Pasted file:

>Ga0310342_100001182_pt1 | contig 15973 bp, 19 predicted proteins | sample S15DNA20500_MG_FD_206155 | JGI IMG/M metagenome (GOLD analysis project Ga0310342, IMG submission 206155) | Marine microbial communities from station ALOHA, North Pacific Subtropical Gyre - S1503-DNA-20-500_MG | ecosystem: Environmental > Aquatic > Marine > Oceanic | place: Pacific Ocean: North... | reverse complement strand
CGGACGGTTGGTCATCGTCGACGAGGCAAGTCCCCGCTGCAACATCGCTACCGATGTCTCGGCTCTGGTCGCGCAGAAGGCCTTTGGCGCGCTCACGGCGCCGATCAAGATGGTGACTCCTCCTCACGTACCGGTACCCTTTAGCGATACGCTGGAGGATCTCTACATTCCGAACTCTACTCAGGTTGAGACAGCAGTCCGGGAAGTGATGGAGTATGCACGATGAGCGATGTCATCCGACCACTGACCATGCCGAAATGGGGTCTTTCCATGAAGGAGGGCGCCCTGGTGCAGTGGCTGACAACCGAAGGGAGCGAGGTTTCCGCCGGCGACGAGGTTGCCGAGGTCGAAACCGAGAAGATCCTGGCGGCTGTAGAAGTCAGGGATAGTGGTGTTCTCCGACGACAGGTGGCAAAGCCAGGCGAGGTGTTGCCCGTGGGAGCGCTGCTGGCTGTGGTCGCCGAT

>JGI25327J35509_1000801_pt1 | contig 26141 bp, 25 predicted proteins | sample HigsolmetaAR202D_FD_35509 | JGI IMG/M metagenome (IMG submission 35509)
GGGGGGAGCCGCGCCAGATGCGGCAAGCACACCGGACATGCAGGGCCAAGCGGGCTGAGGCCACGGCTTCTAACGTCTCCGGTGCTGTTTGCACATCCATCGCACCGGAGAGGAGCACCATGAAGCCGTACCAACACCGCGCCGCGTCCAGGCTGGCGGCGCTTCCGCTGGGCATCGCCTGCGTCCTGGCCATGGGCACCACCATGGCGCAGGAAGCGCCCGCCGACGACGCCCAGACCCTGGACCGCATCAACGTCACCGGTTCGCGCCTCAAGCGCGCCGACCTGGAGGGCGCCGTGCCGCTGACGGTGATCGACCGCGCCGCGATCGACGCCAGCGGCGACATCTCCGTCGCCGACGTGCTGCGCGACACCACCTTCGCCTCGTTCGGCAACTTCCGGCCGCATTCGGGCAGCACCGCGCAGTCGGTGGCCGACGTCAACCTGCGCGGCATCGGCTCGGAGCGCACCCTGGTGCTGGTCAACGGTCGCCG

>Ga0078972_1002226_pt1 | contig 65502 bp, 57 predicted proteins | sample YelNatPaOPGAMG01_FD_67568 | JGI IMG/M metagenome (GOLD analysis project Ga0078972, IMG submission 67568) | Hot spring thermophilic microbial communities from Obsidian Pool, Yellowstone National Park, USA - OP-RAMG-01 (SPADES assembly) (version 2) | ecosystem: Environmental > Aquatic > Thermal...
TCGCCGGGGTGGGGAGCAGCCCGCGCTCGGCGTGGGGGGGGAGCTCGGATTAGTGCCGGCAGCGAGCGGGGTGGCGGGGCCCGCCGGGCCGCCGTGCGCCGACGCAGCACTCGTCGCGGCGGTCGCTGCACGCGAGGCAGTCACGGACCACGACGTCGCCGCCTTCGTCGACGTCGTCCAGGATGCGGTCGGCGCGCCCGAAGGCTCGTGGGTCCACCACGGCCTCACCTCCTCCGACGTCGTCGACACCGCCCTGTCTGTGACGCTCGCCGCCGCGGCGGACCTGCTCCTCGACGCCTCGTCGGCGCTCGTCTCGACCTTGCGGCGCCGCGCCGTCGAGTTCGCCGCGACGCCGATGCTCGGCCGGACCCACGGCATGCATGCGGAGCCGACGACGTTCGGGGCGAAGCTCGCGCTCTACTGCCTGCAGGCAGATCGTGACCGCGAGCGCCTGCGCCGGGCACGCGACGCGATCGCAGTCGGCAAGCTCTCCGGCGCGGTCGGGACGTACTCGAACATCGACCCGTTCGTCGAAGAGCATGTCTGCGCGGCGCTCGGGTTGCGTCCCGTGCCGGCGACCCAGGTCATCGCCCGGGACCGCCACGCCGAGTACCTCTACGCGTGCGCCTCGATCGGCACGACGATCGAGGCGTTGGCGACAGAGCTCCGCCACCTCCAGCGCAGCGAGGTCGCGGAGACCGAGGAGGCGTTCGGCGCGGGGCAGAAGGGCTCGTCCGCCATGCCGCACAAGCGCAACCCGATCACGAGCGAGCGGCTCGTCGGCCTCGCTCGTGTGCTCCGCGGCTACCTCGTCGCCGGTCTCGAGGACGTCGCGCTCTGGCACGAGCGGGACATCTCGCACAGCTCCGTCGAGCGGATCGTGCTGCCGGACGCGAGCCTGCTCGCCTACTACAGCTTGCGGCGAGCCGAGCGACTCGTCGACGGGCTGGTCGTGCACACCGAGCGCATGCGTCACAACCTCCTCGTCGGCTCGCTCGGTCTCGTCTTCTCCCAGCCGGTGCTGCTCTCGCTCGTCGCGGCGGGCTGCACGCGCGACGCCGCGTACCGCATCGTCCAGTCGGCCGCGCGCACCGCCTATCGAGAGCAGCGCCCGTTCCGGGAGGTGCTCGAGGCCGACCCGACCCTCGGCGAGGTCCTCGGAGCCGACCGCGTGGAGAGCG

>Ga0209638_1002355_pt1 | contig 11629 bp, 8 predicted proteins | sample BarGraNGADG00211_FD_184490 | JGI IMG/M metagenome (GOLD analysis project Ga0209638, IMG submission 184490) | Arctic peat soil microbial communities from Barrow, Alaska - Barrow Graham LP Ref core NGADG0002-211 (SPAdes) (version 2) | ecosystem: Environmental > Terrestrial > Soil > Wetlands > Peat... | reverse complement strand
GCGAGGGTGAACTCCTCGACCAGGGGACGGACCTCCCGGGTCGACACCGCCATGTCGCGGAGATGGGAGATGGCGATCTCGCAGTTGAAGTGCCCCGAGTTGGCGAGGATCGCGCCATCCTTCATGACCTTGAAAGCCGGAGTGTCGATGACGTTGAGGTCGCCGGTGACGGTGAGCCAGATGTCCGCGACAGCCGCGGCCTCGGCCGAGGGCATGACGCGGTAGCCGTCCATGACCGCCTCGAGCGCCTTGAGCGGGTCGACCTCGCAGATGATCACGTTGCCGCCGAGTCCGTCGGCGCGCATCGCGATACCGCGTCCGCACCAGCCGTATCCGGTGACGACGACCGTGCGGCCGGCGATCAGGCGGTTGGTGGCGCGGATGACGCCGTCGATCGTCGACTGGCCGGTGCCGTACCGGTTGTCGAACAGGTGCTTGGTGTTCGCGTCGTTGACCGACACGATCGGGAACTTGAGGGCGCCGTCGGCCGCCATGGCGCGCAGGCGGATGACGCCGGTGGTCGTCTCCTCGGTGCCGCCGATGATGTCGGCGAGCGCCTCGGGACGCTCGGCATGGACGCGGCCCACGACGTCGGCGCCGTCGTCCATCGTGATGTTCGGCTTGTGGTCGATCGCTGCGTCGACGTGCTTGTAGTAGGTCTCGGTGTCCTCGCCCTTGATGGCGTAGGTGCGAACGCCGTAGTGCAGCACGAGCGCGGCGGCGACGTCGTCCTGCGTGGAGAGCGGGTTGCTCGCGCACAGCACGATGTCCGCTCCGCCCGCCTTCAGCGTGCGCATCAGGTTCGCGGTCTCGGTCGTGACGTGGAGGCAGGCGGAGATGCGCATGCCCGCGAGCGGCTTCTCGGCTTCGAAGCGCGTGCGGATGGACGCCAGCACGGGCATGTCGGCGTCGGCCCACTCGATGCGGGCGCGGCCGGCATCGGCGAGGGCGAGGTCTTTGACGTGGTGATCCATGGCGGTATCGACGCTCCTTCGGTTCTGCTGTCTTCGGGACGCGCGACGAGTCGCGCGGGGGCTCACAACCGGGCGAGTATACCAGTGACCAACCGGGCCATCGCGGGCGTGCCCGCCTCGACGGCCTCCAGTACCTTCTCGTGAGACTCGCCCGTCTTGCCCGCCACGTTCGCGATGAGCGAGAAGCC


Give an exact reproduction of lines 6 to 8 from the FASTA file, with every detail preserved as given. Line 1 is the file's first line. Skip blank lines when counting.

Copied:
TCGCCGGGGTGGGGAGCAGCCCGCGCTCGGCGTGGGGGGGGAGCTCGGATTAGTGCCGGCAGCGAGCGGGGTGGCGGGGCCCGCCGGGCCGCCGTGCGCCGACGCAGCACTCGTCGCGGCGGTCGCTGCACGCGAGGCAGTCACGGACCACGACGTCGCCGCCTTCGTCGACGTCGTCCAGGATGCGGTCGGCGCGCCCGAAGGCTCGTGGGTCCACCACGGCCTCACCTCCTCCGACGTCGTCGACACCGCCCTGTCTGTGACGCTCGCCGCCGCGGCGGACCTGCTCCTCGACGCCTCGTCGGCGCTCGTCTCGACCTTGCGGCGCCGCGCCGTCGAGTTCGCCGCGACGCCGATGCTCGGCCGGACCCACGGCATGCATGCGGAGCCGACGACGTTCGGGGCGAAGCTCGCGCTCTACTGCCTGCAGGCAGATCGTGACCGCGAGCGCCTGCGCCGGGCACGCGACGCGATCGCAGTCGGCAAGCTCTCCGGCGCGGTCGGGACGTACTCGAACATCGACCCGTTCGTCGAAGAGCATGTCTGCGCGGCGCTCGGGTTGCGTCCCGTGCCGGCGACCCAGGTCATCGCCCGGGACCGCCACGCCGAGTACCTCTACGCGTGCGCCTCGATCGGCACGACGATCGAGGCGTTGGCGACAGAGCTCCGCCACCTCCAGCGCAGCGAGGTCGCGGAGACCGAGGAGGCGTTCGGCGCGGGGCAGAAGGGCTCGTCCGCCATGCCGCACAAGCGCAACCCGATCACGAGCGAGCGGCTCGTCGGCCTCGCTCGTGTGCTCCGCGGCTACCTCGTCGCCGGTCTCGAGGACGTCGCGCTCTGGCACGAGCGGGACATCTCGCACAGCTCCGTCGAGCGGATCGTGCTGCCGGACGCGAGCCTGCTCGCCTACTACAGCTTGCGGCGAGCCGAGCGACTCGTCGACGGGCTGGTCGTGCACACCGAGCGCATGCGTCACAACCTCCTCGTCGGCTCGCTCGGTCTCGTCTTCTCCCAGCCGGTGCTGCTCTCGCTCGTCGCGGCGGGCTGCACGCGCGACGCCGCGTACCGCATCGTCCAGTCGGCCGCGCGCACCGCCTATCGAGAGCAGCGCCCGTTCCGGGAGGTGCTCGAGGCCGACCCGACCCTCGGCGAGGTCCTCGGAGCCGACCGCGTGGAGAGCG

>Ga0209638_1002355_pt1 | contig 11629 bp, 8 predicted proteins | sample BarGraNGADG00211_FD_184490 | JGI IMG/M metagenome (GOLD analysis project Ga0209638, IMG submission 184490) | Arctic peat soil microbial communities from Barrow, Alaska - Barrow Graham LP Ref core NGADG0002-211 (SPAdes) (version 2) | ecosystem: Environmental > Terrestrial > Soil > Wetlands > Peat... | reverse complement strand
GCGAGGGTGAACTCCTCGACCAGGGGACGGACCTCCCGGGTCGACACCGCCATGTCGCGGAGATGGGAGATGGCGATCTCGCAGTTGAAGTGCCCCGAGTTGGCGAGGATCGCGCCATCCTTCATGACCTTGAAAGCCGGAGTGTCGATGACGTTGAGGTCGCCGGTGACGGTGAGCCAGATGTCCGCGACAGCCGCGGCCTCGGCCGAGGGCATGACGCGGTAGCCGTCCATGACCGCCTCGAGCGCCTTGAGCGGGTCGACCTCGCAGATGATCACGTTGCCGCCGAGTCCGTCGGCGCGCATCGCGATACCGCGTCCGCACCAGCCGTATCCGGTGACGACGACCGTGCGGCCGGCGATCAGGCGGTTGGTGGCGCGGATGACGCCGTCGATCGTCGACTGGCCGGTGCCGTACCGGTTGTCGAACAGGTGCTTGGTGTTCGCGTCGTTGACCGACACGATCGGGAACTTGAGGGCGCCGTCGGCCGCCATGGCGCGCAGGCGGATGACGCCGGTGGTCGTCTCCTCGGTGCCGCCGATGATGTCGGCGAGCGCCTCGGGACGCTCGGCATGGACGCGGCCCACGACGTCGGCGCCGTCGTCCATCGTGATGTTCGGCTTGTGGTCGATCGCTGCGTCGACGTGCTTGTAGTAGGTCTCGGTGTCCTCGCCCTTGATGGCGTAGGTGCGAACGCCGTAGTGCAGCACGAGCGCGGCGGCGACGTCGTCCTGCGTGGAGAGCGGGTTGCTCGCGCACAGCACGATGTCCGCTCCGCCCGCCTTCAGCGTGCGCATCAGGTTCGCGGTCTCGGTCGTGACGTGGAGGCAGGCGGAGATGCGCATGCCCGCGAGCGGCTTCTCGGCTTCGAAGCGCGTGCGGATGGACGCCAGCACGGGCATGTCGGCGTCGGCCCACTCGATGCGGGCGCGGCCGGCATCGGCGAGGGCGAGGTCTTTGACGTGGTGATCCATGGCGGTATCGACGCTCCTTCGGTTCTGCTGTCTTCGGGACGCGCGACGAGTCGCGCGGGGGCTCACAACCGGGCGAGTATACCAGTGACCAACCGGGCCATCGCGGGCGTGCCCGCCTCGACGGCCTCCAGTACCTTCTCGTGAGACTCGCCCGTCTTGCCCGCCACGTTCGCGATGAGCGAGAAGCC